April 12th, 2018
A ‘silly’ question because, yes, of course it does! Doesn’t it? I was certain of it. Though I recently questioned that notion when I came across a highly successful techno and house label, Suara, that has nearly 300 releases that use pictures of cats. With so many iconic album covers, with some people even purchasing music purely for the artwork, it seems a little ‘easy’ to use a series of very similar images that do not even relate to the music… well that’s what I thought until I looked into it.
Released back in 2008, the below image is the first piece of artwork from the label in question. Yes, it’s not a cat, it’s a ball of wool, scanned then inverted. It’s simple, black and white and slightly ambiguous like a lot of album artwork. The sketch and logo work well together, but whether they communicate the genre of music they are selling is another question – do they even need to though?
The logo is calligraphic which isn’t characteristic of the music released on the label. Techno and House are underground electronic genres pushing boundaries, which don’t necessarily immediately relate to calligraphy or traditional script. The design of album artwork and promotional posters for techno and house events often use bold shapes and sans-serif fonts, so in relation to the rest of the genre you may expect this logo to be more appropriate for a classical music label, but is that then too obvious? Perhaps this was the point, to break free from the status-quo (so to speak) and add a point of difference.
If we move onto release 32 from the label in 2011, the below left image, the ball of wool has become a secondary mark and the main artwork is an image of a cat that has been sketched into. This is the first release that uses the cat face aesthetic which has gone on to dominate most of the label’s 300 releases, as shown below centre and right. Coinciding with this 2011 release, and perhaps the explanation behind the use of cats, is the establishment of the Suara Foundation. This non-profit organisation is dedicated to helping cats; from rescuing homeless cats from the streets and rehoming them, to improving the image of the cat (feral and domestic) through education and awareness. So maybe the cat image has a much bigger meaning than we all first thought. The idea of the cat and the affiliation to the label had gone beyond just the sleeve design.
By release 185 in 2015, as shown below left, in a more considered design, the typography has been addressed and made legible and more contemporary, which is typical of the genre. This seemed to be a winning formula for Suara, as since this release, the design of the album artwork has stayed very similar, as shown in the below centre and right images.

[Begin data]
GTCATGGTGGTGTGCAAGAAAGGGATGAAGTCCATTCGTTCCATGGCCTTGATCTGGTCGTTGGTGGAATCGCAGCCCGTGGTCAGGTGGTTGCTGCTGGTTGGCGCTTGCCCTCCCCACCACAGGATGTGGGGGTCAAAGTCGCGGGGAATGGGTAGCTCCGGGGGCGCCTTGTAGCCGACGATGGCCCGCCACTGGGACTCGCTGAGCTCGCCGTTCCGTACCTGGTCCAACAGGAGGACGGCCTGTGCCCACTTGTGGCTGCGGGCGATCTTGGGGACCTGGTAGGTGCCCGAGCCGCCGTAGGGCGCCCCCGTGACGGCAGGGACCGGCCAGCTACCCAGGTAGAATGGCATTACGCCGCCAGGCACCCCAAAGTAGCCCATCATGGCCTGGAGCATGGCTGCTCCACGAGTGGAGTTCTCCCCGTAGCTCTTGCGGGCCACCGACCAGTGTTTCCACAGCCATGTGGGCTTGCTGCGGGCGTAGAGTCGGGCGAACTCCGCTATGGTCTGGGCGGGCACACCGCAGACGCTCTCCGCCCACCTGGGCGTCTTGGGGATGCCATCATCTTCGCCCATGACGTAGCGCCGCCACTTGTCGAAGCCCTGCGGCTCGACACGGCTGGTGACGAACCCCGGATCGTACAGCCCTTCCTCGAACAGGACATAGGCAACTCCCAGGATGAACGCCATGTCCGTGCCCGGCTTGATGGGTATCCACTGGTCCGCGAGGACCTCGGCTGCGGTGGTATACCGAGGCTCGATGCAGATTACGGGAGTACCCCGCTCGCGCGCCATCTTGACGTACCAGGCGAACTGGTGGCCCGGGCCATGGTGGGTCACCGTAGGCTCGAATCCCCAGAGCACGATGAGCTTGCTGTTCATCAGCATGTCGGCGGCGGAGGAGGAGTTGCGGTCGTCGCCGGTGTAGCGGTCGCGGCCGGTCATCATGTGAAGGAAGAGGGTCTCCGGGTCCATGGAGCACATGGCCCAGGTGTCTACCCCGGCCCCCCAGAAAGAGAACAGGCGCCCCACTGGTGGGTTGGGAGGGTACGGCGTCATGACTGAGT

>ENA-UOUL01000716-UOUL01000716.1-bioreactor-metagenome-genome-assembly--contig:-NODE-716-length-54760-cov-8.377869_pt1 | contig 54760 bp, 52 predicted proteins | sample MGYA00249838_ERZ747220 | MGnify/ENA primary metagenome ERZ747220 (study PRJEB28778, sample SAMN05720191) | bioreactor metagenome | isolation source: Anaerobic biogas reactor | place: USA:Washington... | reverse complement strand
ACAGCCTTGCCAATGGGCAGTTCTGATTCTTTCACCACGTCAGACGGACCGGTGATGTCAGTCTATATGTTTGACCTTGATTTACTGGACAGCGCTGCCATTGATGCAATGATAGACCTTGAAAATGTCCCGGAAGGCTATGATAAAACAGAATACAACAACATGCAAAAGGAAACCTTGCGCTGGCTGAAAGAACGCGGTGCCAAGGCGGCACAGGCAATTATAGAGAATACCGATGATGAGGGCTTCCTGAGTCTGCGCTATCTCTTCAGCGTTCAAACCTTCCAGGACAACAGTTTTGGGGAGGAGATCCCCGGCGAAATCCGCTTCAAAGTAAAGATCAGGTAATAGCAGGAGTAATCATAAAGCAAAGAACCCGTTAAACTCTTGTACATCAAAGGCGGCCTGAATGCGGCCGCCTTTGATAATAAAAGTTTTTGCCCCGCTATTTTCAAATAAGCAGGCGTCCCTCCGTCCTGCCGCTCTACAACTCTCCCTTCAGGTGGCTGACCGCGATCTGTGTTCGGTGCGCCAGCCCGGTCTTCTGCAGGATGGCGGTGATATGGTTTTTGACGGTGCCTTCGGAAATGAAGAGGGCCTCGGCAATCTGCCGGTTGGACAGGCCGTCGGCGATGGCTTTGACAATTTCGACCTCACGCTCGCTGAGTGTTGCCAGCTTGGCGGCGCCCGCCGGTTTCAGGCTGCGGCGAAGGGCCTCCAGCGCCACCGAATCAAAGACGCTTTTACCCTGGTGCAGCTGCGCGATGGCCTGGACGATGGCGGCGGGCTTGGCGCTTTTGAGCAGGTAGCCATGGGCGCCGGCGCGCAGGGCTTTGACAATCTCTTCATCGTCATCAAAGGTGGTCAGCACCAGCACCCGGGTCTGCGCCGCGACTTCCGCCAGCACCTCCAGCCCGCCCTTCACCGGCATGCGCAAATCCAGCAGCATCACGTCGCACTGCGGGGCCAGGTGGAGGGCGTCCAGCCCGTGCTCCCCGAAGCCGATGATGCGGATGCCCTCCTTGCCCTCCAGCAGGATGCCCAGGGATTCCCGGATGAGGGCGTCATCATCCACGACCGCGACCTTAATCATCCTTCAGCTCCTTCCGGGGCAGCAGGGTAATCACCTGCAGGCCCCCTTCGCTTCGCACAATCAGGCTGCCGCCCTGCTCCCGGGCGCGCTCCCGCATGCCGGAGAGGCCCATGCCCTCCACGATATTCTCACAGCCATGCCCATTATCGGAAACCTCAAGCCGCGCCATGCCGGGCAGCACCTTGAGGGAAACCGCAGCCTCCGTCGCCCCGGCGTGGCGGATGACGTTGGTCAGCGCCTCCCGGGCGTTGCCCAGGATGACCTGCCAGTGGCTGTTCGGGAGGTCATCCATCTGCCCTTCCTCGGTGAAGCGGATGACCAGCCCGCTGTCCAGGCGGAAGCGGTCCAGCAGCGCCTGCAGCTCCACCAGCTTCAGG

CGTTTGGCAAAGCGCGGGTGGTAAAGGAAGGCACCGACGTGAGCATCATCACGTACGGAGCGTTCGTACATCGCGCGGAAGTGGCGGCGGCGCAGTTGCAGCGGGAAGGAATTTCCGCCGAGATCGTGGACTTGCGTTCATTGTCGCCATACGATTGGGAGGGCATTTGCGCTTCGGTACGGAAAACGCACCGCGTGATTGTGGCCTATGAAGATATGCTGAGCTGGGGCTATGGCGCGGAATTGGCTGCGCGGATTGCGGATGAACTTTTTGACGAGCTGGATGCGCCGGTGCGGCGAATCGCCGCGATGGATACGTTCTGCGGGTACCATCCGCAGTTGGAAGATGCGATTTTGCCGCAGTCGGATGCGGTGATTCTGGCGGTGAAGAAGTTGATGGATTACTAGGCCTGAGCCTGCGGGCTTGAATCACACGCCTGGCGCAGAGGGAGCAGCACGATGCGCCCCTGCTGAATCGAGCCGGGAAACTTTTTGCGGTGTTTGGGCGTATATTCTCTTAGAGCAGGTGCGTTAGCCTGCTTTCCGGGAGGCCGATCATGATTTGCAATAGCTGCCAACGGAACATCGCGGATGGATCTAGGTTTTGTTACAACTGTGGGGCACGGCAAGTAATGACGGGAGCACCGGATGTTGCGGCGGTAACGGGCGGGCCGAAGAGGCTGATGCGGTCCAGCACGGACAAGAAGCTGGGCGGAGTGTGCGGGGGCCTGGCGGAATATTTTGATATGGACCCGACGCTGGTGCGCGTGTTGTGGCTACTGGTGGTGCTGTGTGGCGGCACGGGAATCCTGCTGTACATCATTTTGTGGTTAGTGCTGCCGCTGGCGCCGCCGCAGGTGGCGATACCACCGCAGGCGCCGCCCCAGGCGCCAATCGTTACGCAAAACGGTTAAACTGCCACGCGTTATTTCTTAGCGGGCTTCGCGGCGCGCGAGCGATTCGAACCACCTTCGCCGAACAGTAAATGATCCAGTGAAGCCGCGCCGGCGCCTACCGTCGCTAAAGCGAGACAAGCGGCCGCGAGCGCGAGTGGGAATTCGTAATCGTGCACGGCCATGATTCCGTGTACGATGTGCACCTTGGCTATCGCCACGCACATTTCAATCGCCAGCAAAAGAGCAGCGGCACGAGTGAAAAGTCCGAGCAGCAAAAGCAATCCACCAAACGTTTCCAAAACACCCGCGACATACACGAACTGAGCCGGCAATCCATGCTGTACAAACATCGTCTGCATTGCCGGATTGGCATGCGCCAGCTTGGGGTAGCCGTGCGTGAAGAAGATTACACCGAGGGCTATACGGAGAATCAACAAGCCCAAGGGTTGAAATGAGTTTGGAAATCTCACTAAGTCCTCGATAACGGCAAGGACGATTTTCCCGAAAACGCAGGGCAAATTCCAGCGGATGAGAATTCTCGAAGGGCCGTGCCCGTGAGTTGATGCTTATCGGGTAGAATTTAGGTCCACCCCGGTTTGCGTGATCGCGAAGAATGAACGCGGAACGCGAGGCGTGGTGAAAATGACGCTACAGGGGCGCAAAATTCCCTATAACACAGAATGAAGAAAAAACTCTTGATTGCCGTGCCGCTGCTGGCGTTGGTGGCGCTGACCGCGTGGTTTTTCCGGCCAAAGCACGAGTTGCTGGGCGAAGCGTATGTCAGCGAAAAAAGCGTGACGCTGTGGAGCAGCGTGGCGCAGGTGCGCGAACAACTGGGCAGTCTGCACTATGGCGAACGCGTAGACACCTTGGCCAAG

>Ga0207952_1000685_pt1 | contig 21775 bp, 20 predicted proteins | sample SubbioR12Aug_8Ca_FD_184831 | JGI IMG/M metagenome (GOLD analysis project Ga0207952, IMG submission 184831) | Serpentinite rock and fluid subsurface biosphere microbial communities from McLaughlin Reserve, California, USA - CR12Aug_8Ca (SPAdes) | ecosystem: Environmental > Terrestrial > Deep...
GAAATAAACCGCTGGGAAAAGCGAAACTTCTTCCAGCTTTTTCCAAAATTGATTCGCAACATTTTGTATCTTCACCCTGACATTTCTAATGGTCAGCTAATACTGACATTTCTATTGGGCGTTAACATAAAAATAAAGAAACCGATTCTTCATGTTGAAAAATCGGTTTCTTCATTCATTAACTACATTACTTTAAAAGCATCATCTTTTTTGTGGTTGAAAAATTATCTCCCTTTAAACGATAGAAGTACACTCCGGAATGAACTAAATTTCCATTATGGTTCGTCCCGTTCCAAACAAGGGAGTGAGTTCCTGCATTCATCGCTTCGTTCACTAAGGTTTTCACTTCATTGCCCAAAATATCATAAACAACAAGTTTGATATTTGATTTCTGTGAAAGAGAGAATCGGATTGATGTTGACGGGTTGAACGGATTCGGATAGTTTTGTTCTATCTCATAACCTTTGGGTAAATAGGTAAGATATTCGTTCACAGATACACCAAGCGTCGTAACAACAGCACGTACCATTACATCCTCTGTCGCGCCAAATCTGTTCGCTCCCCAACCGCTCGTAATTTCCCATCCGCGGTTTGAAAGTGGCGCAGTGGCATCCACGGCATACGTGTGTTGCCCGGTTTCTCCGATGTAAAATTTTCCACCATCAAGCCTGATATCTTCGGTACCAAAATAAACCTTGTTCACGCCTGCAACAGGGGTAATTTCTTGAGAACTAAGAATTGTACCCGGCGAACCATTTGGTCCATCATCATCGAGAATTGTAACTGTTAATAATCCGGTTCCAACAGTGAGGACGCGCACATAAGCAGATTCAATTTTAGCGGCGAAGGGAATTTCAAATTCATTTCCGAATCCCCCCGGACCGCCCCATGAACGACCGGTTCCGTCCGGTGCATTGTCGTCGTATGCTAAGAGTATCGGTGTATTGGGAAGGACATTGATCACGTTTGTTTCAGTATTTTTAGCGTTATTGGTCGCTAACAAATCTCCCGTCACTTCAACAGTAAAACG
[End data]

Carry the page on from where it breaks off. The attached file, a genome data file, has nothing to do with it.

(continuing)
When I flick through my ever-growing iTunes library and Spotify playlists, like many other people, I use artwork as a visual cue, it’s often how I choose which song to play next or to find something quickly among playlists. Suara’s consistent cat themed look makes their releases instantly recognisable and easy to find. So is this what they set out for? A formula in their design that would harness more of a brand recognition over an artistic interpretation of the album and its content.
My original point about the label was that using similar cat photos for every release seems ‘easy’. However, it seems this could have been the master plan from the get-go. The theme of cats is what has made them stand out from other labels, and not just from the same genre. Suara‘s tagline is ‘All about music and cats’ and they’ve stuck to this, unwavering in their approach to album cover design, their passion for the welfare of cats is at the heart of their brand, with their merchandise, events and branding all reflecting this. This recognition has become synonymous to the label, the genre and, therefore, the brand, giving the label a strong identity in a highly diluted market where a new artist or label can rise to prominence very quickly.
Suara shows why album artwork does matters in a different way. Rather than focussing on the design of one record release, they’ve had a view for the long-term – or at least it turned into that organically. Either way, they’ve built a successful brand and record label because of the focus on cats and good music.
So to answer the question ‘Does album artwork design matter?’ I think really it comes down to a balance between how the artist or label wants their work to be represented and what the individual consumer thinks. With music being primarily published digitally nowadays, it seems like it might not matter to some at all. For others, it matters as much as the music, and for some, it can matter the most. It’s completely subjective.
So how do you approach a record sleeve brief as a designer? You could spend a lot of time, effort and money creating a beautiful album cover that may never sell a thing, or you may design something in ten minutes that goes platinum. Suara may have a formulaic design but they also may sell more albums than a label that has spent thousands on its artwork. They have a formula that works for them. So I say whatever they might feel about how much the design matters, long may the cats continue.